Born in Freetown, VA and the granddaughter of an emancipated slave; Edna Lewis was one of eight children. She started her culinary career as a young adult when she started working at the prominent Cafe Nicholson. There she became a cook, preparing cheese souffles and roast chicken, Cafe Nicholson became an instant success under her tutelage and she remained there until the late 1950s. In the 1960s, she broke her leg and was temporarily forced to stop cooking. This is when she started writing her cookbooks. Her books are as follows: The Edna Lewis Cookbook (1972), The Taste of Country Cooking (1976), and she received a lot of notoriety from her books. One review she received was from the New York Times, “the book may well be the most regional entertaining book in America!”. She later returned to restaurants as a Chef before retiring in the 1990s. Not only was she a great chef and writer, she also co founded the Society for the Revival and Preservation of Southern Food. Outside of cooking she was also a famous seamstress known mostly for making many of Marilyn Monroe’s African designed dresses, she also worked as a columnist for a communist newspaper called “The Daily Worker, she was involved in some political demonstrations; campaigning for Franklin D Roosevelt. Ms. Lewis surely wore many hats.
Sadly, she died at age 89. She was called the South’s answer to Julia Child. Her many awards and honors and published works is why she made my list at #2 of African American Chefs and their contributions to the culinary world. She is definitely my Hero.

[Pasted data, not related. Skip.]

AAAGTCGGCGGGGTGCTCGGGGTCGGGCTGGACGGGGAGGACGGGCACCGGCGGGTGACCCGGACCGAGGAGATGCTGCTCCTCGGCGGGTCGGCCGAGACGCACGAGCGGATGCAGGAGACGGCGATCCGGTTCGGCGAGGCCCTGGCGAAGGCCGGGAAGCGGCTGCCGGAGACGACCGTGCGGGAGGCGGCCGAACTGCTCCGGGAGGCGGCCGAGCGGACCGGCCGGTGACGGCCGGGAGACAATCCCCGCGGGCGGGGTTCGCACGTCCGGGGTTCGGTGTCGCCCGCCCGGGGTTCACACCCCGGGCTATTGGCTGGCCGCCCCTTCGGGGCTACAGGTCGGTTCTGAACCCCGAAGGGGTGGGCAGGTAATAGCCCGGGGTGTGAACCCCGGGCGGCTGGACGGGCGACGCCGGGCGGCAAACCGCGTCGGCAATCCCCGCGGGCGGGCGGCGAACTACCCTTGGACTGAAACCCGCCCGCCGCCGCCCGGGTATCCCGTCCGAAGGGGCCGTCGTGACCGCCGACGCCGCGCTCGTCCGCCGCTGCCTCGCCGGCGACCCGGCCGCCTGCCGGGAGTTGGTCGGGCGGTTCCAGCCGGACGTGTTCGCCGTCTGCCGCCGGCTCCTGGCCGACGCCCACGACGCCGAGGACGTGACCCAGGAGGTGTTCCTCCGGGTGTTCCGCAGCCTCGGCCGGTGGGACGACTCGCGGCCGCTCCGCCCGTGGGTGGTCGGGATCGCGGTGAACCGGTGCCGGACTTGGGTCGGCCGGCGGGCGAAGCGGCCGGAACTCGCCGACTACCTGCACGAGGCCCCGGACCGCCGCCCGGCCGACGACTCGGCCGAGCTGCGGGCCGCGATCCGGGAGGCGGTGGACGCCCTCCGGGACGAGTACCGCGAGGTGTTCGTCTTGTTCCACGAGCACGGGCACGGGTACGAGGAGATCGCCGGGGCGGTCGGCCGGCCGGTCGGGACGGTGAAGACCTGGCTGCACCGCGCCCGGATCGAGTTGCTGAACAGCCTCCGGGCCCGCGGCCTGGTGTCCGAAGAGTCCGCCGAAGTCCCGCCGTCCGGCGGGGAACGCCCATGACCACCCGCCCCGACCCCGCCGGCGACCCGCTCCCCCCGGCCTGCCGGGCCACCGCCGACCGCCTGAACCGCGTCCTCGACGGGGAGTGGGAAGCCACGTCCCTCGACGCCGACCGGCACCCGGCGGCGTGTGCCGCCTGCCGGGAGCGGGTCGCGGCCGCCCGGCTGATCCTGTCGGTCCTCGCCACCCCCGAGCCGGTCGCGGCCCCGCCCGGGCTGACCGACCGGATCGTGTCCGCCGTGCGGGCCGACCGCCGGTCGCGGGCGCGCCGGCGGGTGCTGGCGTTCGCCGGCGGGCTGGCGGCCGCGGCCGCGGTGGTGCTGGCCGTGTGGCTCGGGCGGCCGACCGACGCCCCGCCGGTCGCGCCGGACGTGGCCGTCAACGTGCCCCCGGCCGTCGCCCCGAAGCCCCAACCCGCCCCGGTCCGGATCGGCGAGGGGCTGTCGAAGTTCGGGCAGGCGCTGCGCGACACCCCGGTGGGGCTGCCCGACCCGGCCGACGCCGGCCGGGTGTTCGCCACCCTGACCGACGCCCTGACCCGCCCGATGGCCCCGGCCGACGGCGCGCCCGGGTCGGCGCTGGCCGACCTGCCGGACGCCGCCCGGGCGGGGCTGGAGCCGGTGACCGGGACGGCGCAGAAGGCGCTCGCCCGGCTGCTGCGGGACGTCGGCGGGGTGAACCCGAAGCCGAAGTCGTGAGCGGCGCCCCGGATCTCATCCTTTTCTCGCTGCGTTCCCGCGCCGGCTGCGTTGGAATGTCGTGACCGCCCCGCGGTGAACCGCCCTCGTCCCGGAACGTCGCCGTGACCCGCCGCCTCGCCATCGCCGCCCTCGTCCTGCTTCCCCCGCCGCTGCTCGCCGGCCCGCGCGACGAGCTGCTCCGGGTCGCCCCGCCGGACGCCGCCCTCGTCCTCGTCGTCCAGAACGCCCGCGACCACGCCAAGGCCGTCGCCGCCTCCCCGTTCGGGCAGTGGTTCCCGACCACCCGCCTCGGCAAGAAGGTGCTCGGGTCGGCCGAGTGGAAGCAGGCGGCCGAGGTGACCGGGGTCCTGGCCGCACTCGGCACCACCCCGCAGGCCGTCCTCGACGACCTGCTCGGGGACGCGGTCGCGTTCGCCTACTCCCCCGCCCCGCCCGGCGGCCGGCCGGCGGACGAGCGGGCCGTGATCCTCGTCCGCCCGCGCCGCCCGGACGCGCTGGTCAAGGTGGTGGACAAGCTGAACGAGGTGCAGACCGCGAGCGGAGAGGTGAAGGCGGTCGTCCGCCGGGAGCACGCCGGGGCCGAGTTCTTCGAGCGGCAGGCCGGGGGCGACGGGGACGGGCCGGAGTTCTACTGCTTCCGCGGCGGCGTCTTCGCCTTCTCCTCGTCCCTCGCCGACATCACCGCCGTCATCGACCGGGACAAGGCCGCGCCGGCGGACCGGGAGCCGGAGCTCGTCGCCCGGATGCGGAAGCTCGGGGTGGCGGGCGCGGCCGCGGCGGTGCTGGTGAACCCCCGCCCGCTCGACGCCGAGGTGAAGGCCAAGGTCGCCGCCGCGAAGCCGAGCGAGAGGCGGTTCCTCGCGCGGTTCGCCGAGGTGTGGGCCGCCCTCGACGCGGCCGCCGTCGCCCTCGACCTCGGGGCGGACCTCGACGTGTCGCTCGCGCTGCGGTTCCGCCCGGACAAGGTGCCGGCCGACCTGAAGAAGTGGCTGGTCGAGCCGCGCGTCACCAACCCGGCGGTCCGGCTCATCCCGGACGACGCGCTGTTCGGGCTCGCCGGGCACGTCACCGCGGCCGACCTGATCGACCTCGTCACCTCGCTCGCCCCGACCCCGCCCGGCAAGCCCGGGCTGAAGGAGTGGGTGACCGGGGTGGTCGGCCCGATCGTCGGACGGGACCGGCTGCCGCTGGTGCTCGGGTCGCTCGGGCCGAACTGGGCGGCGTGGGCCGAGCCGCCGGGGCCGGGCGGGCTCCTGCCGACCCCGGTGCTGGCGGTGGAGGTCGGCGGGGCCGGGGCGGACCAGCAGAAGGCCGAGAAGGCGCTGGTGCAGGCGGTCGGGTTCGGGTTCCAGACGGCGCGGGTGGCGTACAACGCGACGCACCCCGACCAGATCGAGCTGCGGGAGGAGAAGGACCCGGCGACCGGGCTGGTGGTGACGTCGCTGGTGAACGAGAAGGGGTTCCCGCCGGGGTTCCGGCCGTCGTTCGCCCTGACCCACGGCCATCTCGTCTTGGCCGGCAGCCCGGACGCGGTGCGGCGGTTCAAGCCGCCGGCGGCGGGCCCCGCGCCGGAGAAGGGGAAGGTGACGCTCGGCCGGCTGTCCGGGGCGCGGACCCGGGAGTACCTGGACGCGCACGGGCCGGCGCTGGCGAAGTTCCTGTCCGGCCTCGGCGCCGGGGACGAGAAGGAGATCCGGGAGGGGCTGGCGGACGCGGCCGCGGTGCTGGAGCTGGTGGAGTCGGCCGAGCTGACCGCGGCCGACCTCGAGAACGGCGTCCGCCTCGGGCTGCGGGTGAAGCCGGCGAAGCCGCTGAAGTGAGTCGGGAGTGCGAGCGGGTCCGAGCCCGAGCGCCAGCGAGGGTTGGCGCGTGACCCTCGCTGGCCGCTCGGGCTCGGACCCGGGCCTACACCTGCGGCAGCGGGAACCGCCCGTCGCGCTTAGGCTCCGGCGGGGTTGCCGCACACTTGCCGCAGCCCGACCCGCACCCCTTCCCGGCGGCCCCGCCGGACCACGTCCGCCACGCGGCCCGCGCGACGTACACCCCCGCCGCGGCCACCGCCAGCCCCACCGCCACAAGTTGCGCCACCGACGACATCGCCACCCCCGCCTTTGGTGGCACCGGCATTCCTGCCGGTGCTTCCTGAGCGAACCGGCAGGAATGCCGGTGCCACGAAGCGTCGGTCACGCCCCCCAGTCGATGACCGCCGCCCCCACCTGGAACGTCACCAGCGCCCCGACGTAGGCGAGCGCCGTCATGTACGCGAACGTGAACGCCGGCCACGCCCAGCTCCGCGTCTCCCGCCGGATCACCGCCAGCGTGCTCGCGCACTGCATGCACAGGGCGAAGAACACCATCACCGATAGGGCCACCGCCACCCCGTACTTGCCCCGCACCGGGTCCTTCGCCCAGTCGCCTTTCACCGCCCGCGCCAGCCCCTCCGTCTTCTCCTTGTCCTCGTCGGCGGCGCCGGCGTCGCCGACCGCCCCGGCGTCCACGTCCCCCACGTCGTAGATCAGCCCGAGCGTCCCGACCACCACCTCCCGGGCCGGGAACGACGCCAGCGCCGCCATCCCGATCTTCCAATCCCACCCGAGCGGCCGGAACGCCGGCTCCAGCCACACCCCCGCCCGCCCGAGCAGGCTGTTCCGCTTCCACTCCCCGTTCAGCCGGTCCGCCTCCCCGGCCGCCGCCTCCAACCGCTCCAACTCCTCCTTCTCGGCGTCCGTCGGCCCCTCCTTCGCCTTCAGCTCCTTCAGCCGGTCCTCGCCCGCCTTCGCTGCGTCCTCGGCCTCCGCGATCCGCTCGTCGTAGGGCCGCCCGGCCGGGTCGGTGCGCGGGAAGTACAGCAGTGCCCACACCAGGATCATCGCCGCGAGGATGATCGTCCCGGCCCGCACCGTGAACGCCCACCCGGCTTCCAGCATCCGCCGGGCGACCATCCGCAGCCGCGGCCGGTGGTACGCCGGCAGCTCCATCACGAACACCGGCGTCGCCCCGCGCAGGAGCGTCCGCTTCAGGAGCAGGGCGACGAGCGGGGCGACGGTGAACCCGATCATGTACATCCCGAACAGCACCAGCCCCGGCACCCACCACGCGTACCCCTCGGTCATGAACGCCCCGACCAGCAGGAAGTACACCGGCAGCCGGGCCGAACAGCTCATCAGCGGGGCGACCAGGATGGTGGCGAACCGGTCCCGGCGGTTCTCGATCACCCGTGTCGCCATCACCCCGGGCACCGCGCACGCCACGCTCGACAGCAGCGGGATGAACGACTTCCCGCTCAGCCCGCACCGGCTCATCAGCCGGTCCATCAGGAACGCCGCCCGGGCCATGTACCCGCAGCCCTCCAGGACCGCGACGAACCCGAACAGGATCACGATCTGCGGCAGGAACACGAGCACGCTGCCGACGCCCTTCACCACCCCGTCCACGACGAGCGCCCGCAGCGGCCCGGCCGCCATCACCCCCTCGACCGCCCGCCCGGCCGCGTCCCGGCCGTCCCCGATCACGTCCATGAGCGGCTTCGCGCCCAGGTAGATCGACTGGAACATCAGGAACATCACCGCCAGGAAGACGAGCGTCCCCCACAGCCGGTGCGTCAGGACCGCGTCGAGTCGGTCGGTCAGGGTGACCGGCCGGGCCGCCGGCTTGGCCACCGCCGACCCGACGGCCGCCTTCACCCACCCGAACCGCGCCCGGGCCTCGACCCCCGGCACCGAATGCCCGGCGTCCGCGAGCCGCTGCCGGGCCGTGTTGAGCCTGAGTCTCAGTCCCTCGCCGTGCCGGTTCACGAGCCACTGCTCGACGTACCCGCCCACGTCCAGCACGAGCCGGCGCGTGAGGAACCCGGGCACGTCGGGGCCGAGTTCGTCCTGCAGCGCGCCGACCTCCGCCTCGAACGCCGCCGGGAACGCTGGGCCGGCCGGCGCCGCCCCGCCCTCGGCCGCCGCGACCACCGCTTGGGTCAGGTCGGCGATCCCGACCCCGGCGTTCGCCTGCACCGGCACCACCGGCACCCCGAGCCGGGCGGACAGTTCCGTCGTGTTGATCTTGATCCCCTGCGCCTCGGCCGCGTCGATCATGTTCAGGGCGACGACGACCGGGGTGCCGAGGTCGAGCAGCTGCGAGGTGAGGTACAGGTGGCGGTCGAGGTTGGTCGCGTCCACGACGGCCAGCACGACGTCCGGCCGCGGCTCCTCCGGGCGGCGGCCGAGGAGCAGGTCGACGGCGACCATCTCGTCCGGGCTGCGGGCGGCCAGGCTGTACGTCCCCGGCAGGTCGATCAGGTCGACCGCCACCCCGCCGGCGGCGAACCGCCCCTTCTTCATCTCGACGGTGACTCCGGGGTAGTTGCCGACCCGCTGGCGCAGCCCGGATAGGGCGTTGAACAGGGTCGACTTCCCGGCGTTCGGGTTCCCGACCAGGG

My tribute to her was to re-create her famous Shrimp Paste. This is so delicious and versatile, I chose to serve on a baguette but it can certainly be stirred into grits or served over rice. Please try this delicacy.
- 2 sticks ( 1/2 pound) unsalted butter
- 1 pound medium shrimp, shelled and deveined
- Salt and freshly ground black pepper
- 1/4 cup cream sherry
- 2 tablespoons fresh lemon juice
- 1/4 teaspoon cayenne pepper
How to make this recipe
- In a large skillet, melt 6 tablespoons of the butter until it foams. Add the shrimp and 1/2 teaspoon each of salt and black pepper. Cook over high heat, stirring, until the shrimp are pink and cooked through, about 5 minutes. Using a slotted spoon, transfer the shrimp to a food processor.
- Return the skillet to high heat. Add the sherry, lemon juice and cayenne and cook until reduced to 3 tablespoons, 2 to 3 minutes. Pour the liquid over the shrimp and process until very smooth.
- With the machine on, add the remaining butter, 1 tablespoon at a time, and process until smooth and silky. Transfer the shrimp paste to a serving bowl and let cool. Press a piece of plastic wrap directly onto the surface and refrigerated for at least 1 day. Bring to room temperature before serving.
The shrimp paste can be refrigerated for up to 1 week.